Alternatively, you can skip the soap nuts and use liquid Castile soap instead. Simply complete steps 3 through 5. After you’ve strained out the rice, combine 2 cups of liquid Castile soap with the rice water and mix well.
And when you’re done, go ahead and use those grains in a homemade rice scrub or a rice milk cleanser for a head-to-toe beauty boost.
Option 2: Rice Water Shampoo Bar
This method uses rice water, shea butter, and Castile soap to create a soap-like bar that can be used to cleanse and nourish the hair. Because it relies heavily on vegetable butters and waxes to give it a solid consistency, it’s best suited to thick, dry, or curly hair.
If you have fine or oily hair, you may want to take your shampoo bar for a test run over the weekend to see how it works for you.
Shampoo Bar Recipe
—1/4 cup shea butter
—6 tablespoons emulsifying wax
—2 tablespoons rice water or 2 teaspoons white rice flour
—1/4 cup liquid Castile soap
1. Melt the emulsifying wax and shea butter in a double boiler.
2. Let cool for several minutes before adding the rice water and Castile soap. Stir until it starts to come together.
3. Pour the mixture into your soap mold of choice, and let it solidify in the refrigerator.
For more suds, substitute regular shampoo in place of the Castile soap.
How to Wash Hair with Rice Water Shampoo
Step 1 | Prepare rice water shampoo
Prepare your rice water shampoo using one of these recipes (or another recipe of your choosing). Alternatively, you can use plain rice water by soaking the rice, straining out the grains, and collecting the liquid in a separate container.
Step 2 | Shampoo your hair
Begin by wetting your hair thoroughly with warm water. Apply a small amount of rice water shampoo to your scalp, and massage gently with your fingertips to work up a lather. Continue shampooing your hair in sections, starting at the scalp and working your way down to the ends.
Step 3 | Rinse your hair
After shampooing, rinse your hair thoroughly with warm water until the hair feels clean. You may need to rinse for several minutes to ensure that all of the rice water has been rinsed out. Finish by rinsing your hair with cool water to help seal the hair cuticles and promote shine.
Rice Shampoo Precautions + Tips
Avoid using rice water shampoo too frequently or leaving it on your hair for too long, as this can lead to buildup or potential damage. You can use rice water shampoo once or twice a week as part of your regular haircare routine.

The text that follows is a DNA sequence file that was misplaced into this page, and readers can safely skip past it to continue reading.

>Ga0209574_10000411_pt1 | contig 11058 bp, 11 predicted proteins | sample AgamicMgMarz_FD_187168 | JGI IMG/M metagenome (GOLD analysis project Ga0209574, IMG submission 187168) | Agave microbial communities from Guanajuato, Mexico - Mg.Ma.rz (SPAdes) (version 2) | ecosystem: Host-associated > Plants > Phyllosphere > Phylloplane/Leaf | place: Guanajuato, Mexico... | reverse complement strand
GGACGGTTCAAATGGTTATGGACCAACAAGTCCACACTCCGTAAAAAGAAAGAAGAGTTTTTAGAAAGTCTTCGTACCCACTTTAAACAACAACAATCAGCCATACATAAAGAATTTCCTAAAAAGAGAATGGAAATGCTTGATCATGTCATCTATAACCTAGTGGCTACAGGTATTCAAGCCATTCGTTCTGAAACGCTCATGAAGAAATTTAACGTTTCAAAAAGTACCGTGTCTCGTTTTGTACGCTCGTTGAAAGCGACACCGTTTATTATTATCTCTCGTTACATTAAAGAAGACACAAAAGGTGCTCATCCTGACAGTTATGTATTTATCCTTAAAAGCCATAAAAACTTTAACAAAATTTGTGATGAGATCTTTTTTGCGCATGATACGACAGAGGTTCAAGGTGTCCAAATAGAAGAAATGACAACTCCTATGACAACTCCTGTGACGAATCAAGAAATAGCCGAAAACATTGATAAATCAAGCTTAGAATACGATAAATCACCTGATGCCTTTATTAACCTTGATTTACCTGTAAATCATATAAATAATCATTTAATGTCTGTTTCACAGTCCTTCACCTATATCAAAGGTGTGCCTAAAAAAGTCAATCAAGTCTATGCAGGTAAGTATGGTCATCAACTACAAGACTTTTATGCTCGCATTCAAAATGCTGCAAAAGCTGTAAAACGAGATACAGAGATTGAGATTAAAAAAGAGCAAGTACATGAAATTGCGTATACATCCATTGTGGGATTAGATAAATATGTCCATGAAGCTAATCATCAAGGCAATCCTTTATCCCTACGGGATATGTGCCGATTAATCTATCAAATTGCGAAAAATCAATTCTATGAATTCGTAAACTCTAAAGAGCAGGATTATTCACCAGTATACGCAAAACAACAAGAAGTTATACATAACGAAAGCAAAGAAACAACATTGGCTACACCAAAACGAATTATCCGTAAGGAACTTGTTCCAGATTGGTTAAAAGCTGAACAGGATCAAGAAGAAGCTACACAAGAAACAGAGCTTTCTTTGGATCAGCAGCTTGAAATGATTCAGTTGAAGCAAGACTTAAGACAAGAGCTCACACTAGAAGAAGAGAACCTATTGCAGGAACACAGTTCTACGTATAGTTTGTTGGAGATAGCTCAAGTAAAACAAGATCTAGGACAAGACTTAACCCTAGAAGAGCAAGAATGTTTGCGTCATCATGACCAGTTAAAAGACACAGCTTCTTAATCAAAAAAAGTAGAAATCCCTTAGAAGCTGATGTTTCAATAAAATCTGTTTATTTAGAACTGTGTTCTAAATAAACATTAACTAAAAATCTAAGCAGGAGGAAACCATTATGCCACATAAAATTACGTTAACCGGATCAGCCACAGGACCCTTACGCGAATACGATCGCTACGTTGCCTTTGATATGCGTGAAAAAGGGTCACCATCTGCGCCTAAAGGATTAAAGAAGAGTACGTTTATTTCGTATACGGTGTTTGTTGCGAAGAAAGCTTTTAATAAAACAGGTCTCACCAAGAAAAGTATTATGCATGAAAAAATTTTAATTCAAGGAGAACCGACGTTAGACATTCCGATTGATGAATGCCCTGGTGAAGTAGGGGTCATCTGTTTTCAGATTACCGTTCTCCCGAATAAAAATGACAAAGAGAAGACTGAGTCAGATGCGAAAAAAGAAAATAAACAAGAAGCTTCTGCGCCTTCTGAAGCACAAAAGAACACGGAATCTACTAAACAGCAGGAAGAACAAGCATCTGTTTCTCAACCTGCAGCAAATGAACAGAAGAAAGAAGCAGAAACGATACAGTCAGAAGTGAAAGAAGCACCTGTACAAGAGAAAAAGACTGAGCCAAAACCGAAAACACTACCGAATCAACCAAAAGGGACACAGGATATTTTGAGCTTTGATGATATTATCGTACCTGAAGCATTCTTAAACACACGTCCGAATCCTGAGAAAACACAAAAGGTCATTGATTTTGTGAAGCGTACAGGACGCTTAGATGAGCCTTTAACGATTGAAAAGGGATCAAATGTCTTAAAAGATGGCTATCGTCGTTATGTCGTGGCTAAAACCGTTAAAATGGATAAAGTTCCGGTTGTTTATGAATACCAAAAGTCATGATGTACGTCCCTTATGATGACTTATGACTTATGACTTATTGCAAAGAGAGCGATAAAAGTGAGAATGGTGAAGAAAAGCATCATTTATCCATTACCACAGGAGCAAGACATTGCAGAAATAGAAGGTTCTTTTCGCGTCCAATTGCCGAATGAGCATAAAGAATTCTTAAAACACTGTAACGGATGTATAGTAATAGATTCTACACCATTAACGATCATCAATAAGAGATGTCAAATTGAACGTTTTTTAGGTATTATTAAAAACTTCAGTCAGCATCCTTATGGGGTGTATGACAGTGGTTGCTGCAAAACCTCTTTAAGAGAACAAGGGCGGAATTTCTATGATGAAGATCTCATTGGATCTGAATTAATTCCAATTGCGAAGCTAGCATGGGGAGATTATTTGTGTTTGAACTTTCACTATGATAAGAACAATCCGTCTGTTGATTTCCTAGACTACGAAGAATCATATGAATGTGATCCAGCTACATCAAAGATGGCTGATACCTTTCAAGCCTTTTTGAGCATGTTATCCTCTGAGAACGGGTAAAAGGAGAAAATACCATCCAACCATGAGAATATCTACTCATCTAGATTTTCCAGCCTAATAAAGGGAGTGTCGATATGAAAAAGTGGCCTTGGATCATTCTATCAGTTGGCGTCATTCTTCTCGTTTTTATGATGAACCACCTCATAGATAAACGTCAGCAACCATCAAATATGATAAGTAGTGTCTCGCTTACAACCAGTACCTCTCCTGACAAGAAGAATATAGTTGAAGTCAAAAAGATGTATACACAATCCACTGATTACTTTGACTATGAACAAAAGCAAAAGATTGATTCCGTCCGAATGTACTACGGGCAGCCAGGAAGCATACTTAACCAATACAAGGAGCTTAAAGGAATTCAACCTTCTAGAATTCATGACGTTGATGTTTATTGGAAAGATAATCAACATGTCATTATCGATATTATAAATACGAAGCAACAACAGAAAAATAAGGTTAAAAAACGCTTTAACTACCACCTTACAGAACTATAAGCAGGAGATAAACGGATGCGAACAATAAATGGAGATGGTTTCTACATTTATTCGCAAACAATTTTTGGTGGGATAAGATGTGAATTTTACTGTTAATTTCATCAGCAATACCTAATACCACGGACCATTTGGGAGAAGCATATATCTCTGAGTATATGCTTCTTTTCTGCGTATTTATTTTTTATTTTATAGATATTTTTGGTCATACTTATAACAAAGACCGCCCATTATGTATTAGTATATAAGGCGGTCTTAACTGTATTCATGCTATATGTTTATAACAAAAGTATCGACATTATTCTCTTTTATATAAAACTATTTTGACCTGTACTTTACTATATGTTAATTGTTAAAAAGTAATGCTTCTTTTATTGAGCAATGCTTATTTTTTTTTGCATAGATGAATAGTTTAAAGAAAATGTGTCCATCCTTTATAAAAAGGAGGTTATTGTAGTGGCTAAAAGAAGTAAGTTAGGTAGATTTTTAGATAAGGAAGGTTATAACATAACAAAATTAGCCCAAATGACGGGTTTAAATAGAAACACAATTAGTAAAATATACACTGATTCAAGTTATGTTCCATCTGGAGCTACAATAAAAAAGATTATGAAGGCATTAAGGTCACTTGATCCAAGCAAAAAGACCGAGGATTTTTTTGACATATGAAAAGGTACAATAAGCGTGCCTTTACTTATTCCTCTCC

Patch test before use
It’s important that you perform a patch test before using rice water shampoo to ensure that you’re not allergic or sensitive to any of the ingredients.
To do a patch test, apply a small amount of shampoo to the inside of your wrist or behind your ear. Leave it on the skin for 1–2 hours.
If you experience any redness, itching, or irritation, rinse the area immediately with cool water and discontinue use of the product. If you don’t experience any negative reactions after 24 hours, you can safely use your homemade rice water shampoo.
Before each use, give the shampoo a good shake so the ingredients are well combined.
Proper storage is important to ensure that your homemade rice water shampoo stays fresh and effective. After making the shampoo, transfer it to an airtight container, such as a glass jar or a plastic bottle with a tight-fitting lid. This will help to keep the shampoo fresh and prevent contamination.
Store the shampoo in a cool, dry place such as a bathroom cabinet or pantry. Avoid storing it in direct sunlight or in a humid area, as this can promote bacterial growth and spoilage.
Since your homemade rice water shampoo doesn’t contain preservatives, it’s best to use it within a few weeks. If you notice that it’s lost its effectiveness or developed an off odor, throw it away immediately and make a fresh batch.
Rice Water Shampoo Frequently Asked Questions
Is it safe to use rice water shampoo on color-treated hair?
Yes, rice water shampoo is safe to use on color-treated hair. However, it’s always best to do a patch test first to make sure you’re not allergic to any of the ingredients.
Can I make rice water shampoo with brown rice instead of white rice?
Absolutely! Brown rice may have slightly different properties than white rice, and it has more nutrient value, so it should still be effective.
Can I add other ingredients to my rice water shampoo?
Yes, you can add other ingredients to your rice water shampoo, such as essential oils, honey, or aloe vera gel. Just be aware that adding too many ingredients may alter the pH balance or effectiveness of the shampoo.
Can I use rice water shampoo on oily hair?
Rice water shampoo is suitable for all hair types, including oily hair. It may even help to regulate excess oil production on the scalp.
How long does homemade rice water shampoo last?
Homemade rice water shampoo does not contain preservatives, so it’s best to use it within a few weeks. After this time, the shampoo may start to lose its effectiveness or develop an off odor.
References (in order of appearance):
1. Shano HF, et al. Nutritional analysis and antimicrobial activity of fermented rice water. Der Pharma Chemica. 2021.
2. Zhoh CK, et al. The effects of inositol extracted from rice on the skin. J Soc Cosmet Sci Korea. 2001.
3. Marto J, et al. Rice water: a traditional ingredient with anti-aging efficacy. Cosmetics. 2018.
4. Thilagavathi P, et al. Probiotic and anticancer activity of fermented rice water. Pharma Innovation. 2019.